Defining Representation

Representation is a critical concept not only in postcolonial studies and academia, but in the larger cultural milieu. The term itself can be defined in many different ways. Often, we think of representation primarily as “presence” or “appearance” where there is an implied visual component. Representations can be clear images, material reproductions, performances and simulations. We understand them to be re-presenting a particular “real” thing; however, the relationship between the thing and the representation of the thing is one that has engaged philosophers, linguists, historians, and artists for centuries. In a different context, we use representation to denote the relationship between a politician and her/his constituency. A single person is endowed with the responsibility of representing many citizens; this is the foundational principle of representative democracy. For this discussion, we are highlighting the visual, political, and artistic elements of this concept.

Representations — these ‘likenesses’– come in various forms: films, television, photographs, paintings, advertisements, and other forms of popular culture. Written materials — academic texts, novels and other literature, journalistic pieces — are also important forms of representation. Yet how can simulations or “impressions on the sight” be completely true? How does one judge the accuracy or truth-content of a representation? Or rather, how does one interpret or read the representation? (See Essentialism) Edward Said, in his analysis of textual representations of the Orient in Orientalism, emphasizes the fact that representations can never be exactly realistic:

In any instance of at least written language, there is no such thing as a delivered presence, but a re-presence, or a representation. The value, efficacy, strength, apparent veracity of a written statement about the Orient therefore relies very little, and cannot instrumentally depend, on the Orient as such. On the contrary, the written statement is a presence to the reader by virtue of its having excluded, displaced, made supererogatory any such real thing as “the Orient.” (21)

Representations, then can never truly be real or objective. Instead, they are constructed images, images that need to be interrogated for their ideological content.

The Post-Colonial Critic, 1990
The Post-Colonial Critic, 1990

In a similar way, Gayatri Chakravorty Spivak  makes a distinction between Vertretung and Darstellung. The former she defines as “stepping in someone’s place … to tread in someone’s shoes (108).” Representation in this sense is “political representation” (108) or a speaking for the needs and desires of somebody or something. Darstellung is representation as re-presentation, “placing there” (108). Representing is thus “proxy and portrait (108)” according to Spivak. The complicity between “speaking for” and “portraying” must be kept in mind (108). She also addresses the problem of “speaking in the name of”: “It is not a solution, the idea of the disenfranchised speaking for themselves, or the radical critics speaking for them; this question of representation, self-representation, representing others, is a problem”(63). Spivak recommends “persistent critique” to guard against “constructing the Other simply as an object of knowledge, leaving out the real Others because of the ones who are getting access into public places due to these waves of benevolence and so on” (63).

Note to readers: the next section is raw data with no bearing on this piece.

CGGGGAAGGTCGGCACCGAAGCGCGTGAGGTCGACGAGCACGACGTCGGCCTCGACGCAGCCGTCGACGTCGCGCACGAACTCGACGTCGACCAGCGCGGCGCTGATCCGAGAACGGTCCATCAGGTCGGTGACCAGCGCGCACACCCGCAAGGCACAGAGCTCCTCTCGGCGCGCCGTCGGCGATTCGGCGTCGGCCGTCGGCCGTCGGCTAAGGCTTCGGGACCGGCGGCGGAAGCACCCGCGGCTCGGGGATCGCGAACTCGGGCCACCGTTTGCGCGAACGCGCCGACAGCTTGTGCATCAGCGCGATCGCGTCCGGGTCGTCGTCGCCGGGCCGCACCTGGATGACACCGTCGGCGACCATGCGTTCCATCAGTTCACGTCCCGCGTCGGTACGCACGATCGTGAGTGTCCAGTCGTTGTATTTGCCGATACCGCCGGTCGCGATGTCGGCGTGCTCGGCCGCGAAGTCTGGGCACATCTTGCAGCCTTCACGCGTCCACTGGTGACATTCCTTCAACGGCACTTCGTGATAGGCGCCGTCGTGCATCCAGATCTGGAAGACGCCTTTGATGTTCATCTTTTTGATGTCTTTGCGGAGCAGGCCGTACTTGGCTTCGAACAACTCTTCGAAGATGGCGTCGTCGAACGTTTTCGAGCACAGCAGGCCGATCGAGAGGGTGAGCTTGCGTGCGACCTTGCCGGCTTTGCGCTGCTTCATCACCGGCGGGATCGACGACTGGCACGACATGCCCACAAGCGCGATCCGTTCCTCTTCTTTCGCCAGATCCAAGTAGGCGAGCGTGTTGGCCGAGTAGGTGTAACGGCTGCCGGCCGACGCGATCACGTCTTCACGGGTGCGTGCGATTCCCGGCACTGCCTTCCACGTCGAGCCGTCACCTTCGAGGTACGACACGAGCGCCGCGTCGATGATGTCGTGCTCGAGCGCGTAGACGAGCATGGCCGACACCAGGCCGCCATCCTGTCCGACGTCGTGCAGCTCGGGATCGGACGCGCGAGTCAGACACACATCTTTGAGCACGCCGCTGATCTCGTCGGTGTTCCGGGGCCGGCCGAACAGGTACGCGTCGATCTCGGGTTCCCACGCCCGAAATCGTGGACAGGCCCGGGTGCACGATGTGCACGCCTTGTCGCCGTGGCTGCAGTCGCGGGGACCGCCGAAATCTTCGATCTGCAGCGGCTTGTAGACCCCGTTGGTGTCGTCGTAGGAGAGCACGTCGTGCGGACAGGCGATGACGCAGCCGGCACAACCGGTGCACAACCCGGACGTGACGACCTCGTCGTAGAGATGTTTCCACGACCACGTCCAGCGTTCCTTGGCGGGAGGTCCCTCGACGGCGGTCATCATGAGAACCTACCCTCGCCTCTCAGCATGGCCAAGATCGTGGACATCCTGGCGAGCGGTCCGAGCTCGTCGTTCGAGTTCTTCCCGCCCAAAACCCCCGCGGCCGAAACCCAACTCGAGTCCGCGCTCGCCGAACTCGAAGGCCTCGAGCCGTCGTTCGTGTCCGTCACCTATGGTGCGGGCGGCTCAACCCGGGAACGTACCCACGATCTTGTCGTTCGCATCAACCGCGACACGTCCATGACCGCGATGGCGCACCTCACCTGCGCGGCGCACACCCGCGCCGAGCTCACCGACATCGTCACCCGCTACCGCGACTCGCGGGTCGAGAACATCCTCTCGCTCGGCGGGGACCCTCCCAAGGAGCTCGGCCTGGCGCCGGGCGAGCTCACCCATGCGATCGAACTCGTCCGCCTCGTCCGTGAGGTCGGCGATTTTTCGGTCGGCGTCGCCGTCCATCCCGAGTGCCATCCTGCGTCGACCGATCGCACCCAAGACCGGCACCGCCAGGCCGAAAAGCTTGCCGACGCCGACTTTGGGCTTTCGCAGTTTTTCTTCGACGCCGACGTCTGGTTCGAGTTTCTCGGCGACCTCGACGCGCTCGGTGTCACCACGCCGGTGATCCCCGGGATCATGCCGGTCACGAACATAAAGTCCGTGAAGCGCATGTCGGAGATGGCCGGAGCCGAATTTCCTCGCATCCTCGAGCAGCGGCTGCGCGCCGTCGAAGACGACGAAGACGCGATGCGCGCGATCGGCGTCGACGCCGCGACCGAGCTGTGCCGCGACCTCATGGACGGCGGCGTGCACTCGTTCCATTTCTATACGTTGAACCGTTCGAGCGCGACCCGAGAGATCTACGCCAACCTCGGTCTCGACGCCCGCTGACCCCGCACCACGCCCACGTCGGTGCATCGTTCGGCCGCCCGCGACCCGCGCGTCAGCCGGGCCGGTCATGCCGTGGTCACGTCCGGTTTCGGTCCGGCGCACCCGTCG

If there is always an element of interpretation involved in representation, we must then note who may be doing the interpreting. Ella Shohat claims that we should constantly question representations:

Each filmic or academic utterance must be analyzed not only in terms of who represents but also in terms of who is being represented for what purpose, at which historical moment, for which location, using which strategies, and in what tone of address.  (173)

This questioning is particularly important when the representation of the subaltern is involved. The problem does not rest solely with the fact that often marginalized groups do not hold the power over their own representations; it rests also in the fact that representations of these groups are both flawed and few in numbers. Shohat asserts that dominant groups need not preoccupy themselves too much with being adequately represented. There are so many different representations of dominant groups that negative images are seen as only part of the “natural diversity” of people. However, “representation of an underrepresented group is necessarily within the hermeneutics of domination, overcharged with allegorical significance” (170). The mass media tends to understand representations of the subaltern as allegorical, meaning that since representations of the marginalized are few, the few available are thought to be representative of all marginalized peoples (See Postcolonial Novel). The few images are thought to be typical, sometimes not only of members of a particular minority group, but of all minorities in general. It is assumed that subalterns can stand in for other subalterns. A prime example of this is the fact that actors of particular ethnic backgrounds are often cast as any ethnic “other.” Some examples include Carmen Mirandain in The Gang’s All Here (1943), Ricardo Mantalban in Sayonara (1957), Rudolph Valentino in The Son of the Sheik and Sarah Shahi in The L-Word. This collapsing of the image of the subaltern reflects not only ignorance but a lack of respect for the diversity within marginalized communities.

Shohat also suggests that representations in one sphere — the sphere of popular culture — affect the other spheres of representation, particularly the political one:

The denial of aesthetic representation to the subaltern has historically formed a corollary to the literal denial of economic, legal, and political representation. The struggle to ‘speak for oneself’ cannot be separated from a history of being spoken for, from the struggle to speak and be heard. (173)